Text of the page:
Ten Years Gone

Animal Ethics

Here are the posts from May 2006

The Prairie Progress

Animal Ethics

Here is the latest issue (winter 2006) of The Prairie Progress, which is the newsletter of Peaceful Prairie Sanctuary

Trending Sources

From Today's New York Times

Animal Ethics

7, 2006To the Editor: I wish that I could better understand the recent trend of anthropomorphizing dogs. Is this a reflection of our society? Our dogs have a better standard of living than millions of people in other parts of the world. I had two dogs growing up, and I remember their being thrilled with a dirty old tennis ball or a dip in the somewhat murky town pond. While I do understand the need for companionship, especially in New York, this dog obsession has gone too far.

Statistics

Animal Ethics

The previous best month (March 2006) had 1,730 visitors (55.8 This blog had 2,325 visitors during November, which is an average of 77.5 visitors per day—which projects to 28,287.5 visitors per year. That is by far the most visitors during any month of the blog's three-year existence. per day). I attribute the increased interest to Mylan Engel's presence. His posts—the first of which appeared on 15 October—are well-argued, well-written, interesting, and topical.

From Today's New York Times

Animal Ethics

13, 2006To the Editor: Re “ Plan for Tracking Animals Meets Farmers’ Resistance ” (news article, Dec. 13): I live in rural Pennsylvania. I have one older riding horse and occasionally some laying hens. All these would have to be tagged if the National Animal Identification System becomes mandatory, and for no purpose, because none of my animals will be sold overseas for food.

Taking It to the Streets

Animal Ethics

Peaceful Prairie Sanctuary has put up a billboard in downtown Denver. See here

Turkey

Animal Ethics

It's been 25 years to the day since I ate turkey. I gave it up on 31 December 1981. Consequently, no turkey has suffered or died on my account for the past quarter century. Addendum: Sometimes, in talking to omnivores, I get the sense that they feel impotent. They can't solve the problem of animal suffering all by themselves, so they throw up their hands in defeat and go on eating meat. But that's not the only way to look at it, and I would argue that it's not the right way.

Resolve to Do Right by Animals in 2007!

Animal Ethics

As another year comes to a close, most of us find ourselves reflecting on our lives and resolving to improve ourselves and our lives in various ways. These resolutions typically fall into one of two categories: (1) resolutions to acquire some desirable trait or better-making habit, e.g., resolving to exercise regularly; and (2) resolutions to eliminate some undesirable trait or worse-making habit, e.g., resolving to quit smoking.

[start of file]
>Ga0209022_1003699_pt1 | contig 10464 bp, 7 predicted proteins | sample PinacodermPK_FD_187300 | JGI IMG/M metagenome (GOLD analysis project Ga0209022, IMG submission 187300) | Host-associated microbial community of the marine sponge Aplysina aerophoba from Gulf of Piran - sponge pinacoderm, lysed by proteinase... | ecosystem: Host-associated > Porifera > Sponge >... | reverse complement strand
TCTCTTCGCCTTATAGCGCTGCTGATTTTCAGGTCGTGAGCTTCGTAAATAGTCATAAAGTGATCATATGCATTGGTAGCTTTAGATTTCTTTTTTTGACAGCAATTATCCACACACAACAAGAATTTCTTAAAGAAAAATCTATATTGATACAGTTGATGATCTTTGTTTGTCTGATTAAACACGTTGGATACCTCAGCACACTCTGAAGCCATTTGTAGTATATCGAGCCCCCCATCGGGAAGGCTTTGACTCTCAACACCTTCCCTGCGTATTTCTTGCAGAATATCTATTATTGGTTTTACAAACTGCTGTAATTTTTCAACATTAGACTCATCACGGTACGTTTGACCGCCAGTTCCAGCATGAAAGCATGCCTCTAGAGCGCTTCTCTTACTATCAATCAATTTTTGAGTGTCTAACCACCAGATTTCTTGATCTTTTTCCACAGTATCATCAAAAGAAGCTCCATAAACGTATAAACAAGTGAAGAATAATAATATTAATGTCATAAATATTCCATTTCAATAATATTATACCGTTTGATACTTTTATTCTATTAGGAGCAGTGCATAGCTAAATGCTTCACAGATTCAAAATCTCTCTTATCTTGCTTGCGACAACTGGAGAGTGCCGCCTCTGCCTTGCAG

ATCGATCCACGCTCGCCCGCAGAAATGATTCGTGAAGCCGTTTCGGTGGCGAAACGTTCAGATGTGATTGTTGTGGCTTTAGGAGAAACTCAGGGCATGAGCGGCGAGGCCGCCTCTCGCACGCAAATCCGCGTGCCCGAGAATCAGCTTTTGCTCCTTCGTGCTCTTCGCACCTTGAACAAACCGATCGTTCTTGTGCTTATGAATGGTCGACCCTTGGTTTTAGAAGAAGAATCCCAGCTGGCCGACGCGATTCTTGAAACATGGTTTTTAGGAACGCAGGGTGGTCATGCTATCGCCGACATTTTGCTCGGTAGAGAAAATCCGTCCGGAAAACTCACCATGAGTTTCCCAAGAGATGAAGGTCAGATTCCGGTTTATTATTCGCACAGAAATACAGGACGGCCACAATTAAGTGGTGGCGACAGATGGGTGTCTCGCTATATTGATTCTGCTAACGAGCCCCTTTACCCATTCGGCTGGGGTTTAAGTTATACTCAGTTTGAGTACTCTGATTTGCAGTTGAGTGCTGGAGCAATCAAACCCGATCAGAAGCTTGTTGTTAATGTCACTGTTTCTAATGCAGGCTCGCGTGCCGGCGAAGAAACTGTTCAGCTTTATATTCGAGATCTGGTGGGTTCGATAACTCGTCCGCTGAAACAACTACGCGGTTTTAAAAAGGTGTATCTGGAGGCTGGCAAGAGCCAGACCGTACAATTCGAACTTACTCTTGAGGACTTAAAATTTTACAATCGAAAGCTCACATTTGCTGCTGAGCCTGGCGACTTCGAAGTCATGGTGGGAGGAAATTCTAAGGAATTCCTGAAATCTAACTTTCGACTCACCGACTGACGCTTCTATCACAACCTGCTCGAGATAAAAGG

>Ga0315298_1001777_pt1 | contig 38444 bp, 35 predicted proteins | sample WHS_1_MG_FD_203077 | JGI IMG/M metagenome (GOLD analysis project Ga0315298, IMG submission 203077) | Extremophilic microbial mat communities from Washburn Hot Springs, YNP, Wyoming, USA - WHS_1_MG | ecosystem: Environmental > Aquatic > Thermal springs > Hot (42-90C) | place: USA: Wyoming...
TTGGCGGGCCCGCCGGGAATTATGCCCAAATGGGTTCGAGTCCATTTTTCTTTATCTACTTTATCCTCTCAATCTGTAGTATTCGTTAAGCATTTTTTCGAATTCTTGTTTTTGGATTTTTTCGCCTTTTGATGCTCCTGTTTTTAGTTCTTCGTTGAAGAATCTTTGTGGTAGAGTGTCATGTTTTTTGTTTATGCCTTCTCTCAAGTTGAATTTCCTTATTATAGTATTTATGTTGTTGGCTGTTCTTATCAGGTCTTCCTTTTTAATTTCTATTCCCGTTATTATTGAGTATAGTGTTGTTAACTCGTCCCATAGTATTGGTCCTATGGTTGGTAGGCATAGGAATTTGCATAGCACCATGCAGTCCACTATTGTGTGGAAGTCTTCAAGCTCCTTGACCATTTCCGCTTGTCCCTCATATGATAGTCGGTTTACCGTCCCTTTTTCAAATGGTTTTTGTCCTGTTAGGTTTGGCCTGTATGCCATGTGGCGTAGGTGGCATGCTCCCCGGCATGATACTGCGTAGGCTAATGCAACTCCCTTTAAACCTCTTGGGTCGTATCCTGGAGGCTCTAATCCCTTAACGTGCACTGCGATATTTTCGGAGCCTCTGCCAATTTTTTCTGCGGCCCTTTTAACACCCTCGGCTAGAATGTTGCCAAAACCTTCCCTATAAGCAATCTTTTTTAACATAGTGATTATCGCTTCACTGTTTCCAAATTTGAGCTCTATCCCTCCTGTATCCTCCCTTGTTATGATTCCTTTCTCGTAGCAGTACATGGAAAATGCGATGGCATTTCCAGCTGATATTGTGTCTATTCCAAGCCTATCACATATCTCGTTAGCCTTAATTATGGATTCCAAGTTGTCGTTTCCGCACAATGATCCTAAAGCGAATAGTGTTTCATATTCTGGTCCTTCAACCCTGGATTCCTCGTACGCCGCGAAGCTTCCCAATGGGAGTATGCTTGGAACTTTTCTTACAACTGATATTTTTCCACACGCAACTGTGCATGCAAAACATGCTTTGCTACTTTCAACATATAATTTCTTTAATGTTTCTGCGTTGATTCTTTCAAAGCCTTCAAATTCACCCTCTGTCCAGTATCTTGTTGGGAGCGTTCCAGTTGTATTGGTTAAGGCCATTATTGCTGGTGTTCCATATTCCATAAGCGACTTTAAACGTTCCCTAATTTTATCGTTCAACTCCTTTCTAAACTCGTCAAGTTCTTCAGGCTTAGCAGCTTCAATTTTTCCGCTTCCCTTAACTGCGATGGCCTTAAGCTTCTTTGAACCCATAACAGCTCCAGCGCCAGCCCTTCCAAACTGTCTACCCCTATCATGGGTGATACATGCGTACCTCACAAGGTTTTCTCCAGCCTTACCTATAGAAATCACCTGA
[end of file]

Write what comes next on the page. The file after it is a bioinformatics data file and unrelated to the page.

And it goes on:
Beef

Animal Ethics

Abstention from beef is overdetermined. If you care only about cows, you will not eat beef. If you care only about the environment, you will not eat beef. If you care only about human beings (present and future), you will not eat beef. If you care only about your health, you will not eat beef. See here

The Politics of Food

Animal Ethics

See here

Christmas

Animal Ethics

On this Christmas holiday, Christians would do well to reflect on what their faith teaches about the moral status of animals. Here is a New York Times story about St Francis of Assisi, the patron saint of animals. Here is a website that contains information about St Francis. If you're a Christian, please reflect on the following. Your religion does not require that you eat animals. It may not forbid it, but it doesn't require it.

From the Mailbag

Animal Ethics

Keith: What I call "editorializing by adverb" is the practice of inserting an adverb into a statement to make an assertion without seeming to make an assertion. Example: A reference to "still undemocratic Iraq" makes the assertion that eventually Iraq will be democratic. But typically the writer will not stop to argue in favor of this assertion, hoping by the subtle use of an adverb to escape the need of justifying his assertion.

Fashion

Animal Ethics

Fur is in. See here

Referring to Animals

Animal Ethics

Mark Spahn, a longtime reader of my AnalPhilosopher blog, thinks it’s question-begging to use “who” (instead of “that”) to refer to animals. I agree. To beg a question, in the philosophical sense, is to assume what needs to be proved. The question (presumably) is whether animals have moral status, i.e., whether the interests of animals must be taken into account in our deliberations. Using “who” assumes that the being in question has moral status (even if not full-blown personhood).

Are You Wearing Man's Best Friend? That Trim on the Hood of Your Jacket Might Be Dog Fur!

Animal Ethics

According to this Associated Press story, if you are wearing a Sean John jacket with fur trim purchased from Macy's, that trim might have come from a dog indigenous to Asia known as a "raccoon dog." These dogs (pictured here ) phenotypically resemble raccoons in that they have relatively short legs and bushy fur (and sometimes even have facial markings resembling raccoons), but despite their appearance, they are dogs. They belong to the canine species Nyctereutes procyonoides.

Prima Facie vs. Ultima Facie Wrongness

Animal Ethics

Jonathan Hubbell, a philosophy major at the University of Texas at Arlington, is the newest member of the Animal Ethics blog, and once again, I would like to welcome him aboard. Like Keith, I think it will be interesting and instructive to observe as Jonathan works through his views on the myriad of ethical issues that surround our current treatment of animals.

From the Mailbag

Animal Ethics